• Six Keys to Developing Customer Persona Profiles

    by John Miller | Apr 28, 2016


    Identifying customer personas, and cataloguing the insights associated with them, is essential for targeting marketing and sales efforts in the most efficient and productive way possible. It prepares the business to most appropriately appeal to its prospective customers.

    Here are the six essentials to successfully developing buyer personas for any business.

    1.The audience basics.

    It’s important to begin with basic audience demographics — age, gender, job title, and geographic information, as well as a clear understanding of the problem the audience is looking to solve.

    2. How they buy.

    What single factor influences potential customers the most as they decide whether to buy? Online research? Word-of-mouth from colleagues or friends? And how long will they take to make a decision? Or, is the audience prone to impulse decisions?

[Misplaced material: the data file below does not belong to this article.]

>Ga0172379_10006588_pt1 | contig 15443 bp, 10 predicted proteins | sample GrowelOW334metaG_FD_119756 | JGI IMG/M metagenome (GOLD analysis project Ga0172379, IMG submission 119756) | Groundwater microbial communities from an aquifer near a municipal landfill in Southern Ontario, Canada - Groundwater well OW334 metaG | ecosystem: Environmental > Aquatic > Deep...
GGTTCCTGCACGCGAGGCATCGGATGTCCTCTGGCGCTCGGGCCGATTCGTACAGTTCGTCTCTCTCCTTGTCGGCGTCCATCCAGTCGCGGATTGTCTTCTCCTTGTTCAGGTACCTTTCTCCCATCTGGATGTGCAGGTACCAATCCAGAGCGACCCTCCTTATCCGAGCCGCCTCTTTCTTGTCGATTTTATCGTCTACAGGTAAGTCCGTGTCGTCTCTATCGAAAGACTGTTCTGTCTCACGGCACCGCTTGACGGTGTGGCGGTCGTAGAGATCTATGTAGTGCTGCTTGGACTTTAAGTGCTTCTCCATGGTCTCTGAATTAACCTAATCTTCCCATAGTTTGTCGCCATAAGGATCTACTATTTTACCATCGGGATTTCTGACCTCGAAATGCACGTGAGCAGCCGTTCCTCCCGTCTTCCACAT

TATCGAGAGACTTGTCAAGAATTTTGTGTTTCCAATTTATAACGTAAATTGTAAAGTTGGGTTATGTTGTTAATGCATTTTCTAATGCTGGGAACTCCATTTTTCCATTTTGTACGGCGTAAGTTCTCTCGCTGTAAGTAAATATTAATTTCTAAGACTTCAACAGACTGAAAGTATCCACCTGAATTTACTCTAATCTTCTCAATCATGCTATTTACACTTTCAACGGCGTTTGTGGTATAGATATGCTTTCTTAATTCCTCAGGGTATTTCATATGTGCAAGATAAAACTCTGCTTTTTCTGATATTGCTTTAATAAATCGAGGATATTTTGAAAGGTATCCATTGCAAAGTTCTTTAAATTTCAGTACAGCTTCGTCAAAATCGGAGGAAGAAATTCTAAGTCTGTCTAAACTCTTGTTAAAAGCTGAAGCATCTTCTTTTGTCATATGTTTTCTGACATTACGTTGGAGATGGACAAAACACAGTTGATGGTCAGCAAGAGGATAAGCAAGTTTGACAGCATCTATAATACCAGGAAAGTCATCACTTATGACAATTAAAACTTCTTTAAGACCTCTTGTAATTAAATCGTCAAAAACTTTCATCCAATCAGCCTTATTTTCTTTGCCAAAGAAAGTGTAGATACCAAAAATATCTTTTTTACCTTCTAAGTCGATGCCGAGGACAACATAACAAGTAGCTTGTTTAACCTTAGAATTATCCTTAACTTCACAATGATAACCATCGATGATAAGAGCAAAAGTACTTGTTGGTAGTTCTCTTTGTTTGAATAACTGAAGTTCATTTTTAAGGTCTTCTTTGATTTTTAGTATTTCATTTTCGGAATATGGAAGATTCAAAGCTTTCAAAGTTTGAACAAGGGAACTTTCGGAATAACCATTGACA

3. Why they buy.

    What tips the audience into making a decision? Do they buy based upon price, or are they less price sensitive? What is the deciding factor for them? Is it utility? Is it design?

    4. Their values.

    Is the audience environmentally conscious? Do they place importance on social responsibility? When a company understands the prospective customers’ values, it can better align its offering with what the audience is trying to accomplish.

    5. Differentiators.

    It’s essential to understand the differences between prospects who take action and those who don’t. Making this distinction will prevent a business from spending too much time and energy chasing down potential customers or clients who were probably never serious in the first place.

    6. Their personalities.

    Finally, a business must evaluate the psychographics of the target audience. This has to do with the audience’s likes, attitudes, and opinions. Information like this will help create an understanding of the personality types and decision-making styles included in the audience.